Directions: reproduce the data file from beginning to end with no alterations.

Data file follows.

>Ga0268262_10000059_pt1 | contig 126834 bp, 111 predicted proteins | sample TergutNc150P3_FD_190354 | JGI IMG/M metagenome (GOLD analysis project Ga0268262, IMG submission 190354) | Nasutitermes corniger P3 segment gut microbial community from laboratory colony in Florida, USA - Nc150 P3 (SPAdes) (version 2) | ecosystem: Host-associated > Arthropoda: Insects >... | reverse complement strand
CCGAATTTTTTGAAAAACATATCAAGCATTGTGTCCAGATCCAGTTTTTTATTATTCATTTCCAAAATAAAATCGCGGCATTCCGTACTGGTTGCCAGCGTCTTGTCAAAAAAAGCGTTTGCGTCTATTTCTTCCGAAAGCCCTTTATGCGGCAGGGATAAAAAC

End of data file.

>Ga0268262_10000059_pt1 | contig 126834 bp, 111 predicted proteins | sample TergutNc150P3_FD_190354 | JGI IMG/M metagenome (GOLD analysis project Ga0268262, IMG submission 190354) | Nasutitermes corniger P3 segment gut microbial community from laboratory colony in Florida, USA - Nc150 P3 (SPAdes) (version 2) | ecosystem: Host-associated > Arthropoda: Insects >... | reverse complement strand
CCGAATTTTTTGAAAAACATATCAAGCATTGTGTCCAGATCCAGTTTTTTATTATTCATTTCCAAAATAAAATCGCGGCATTCCGTACTGGTTGCCAGCGTCTTGTCAAAAAAAGCGTTTGCGTCTATTTCTTCCGAAAGCCCTTTATGCGGCAGGGATAAAAAC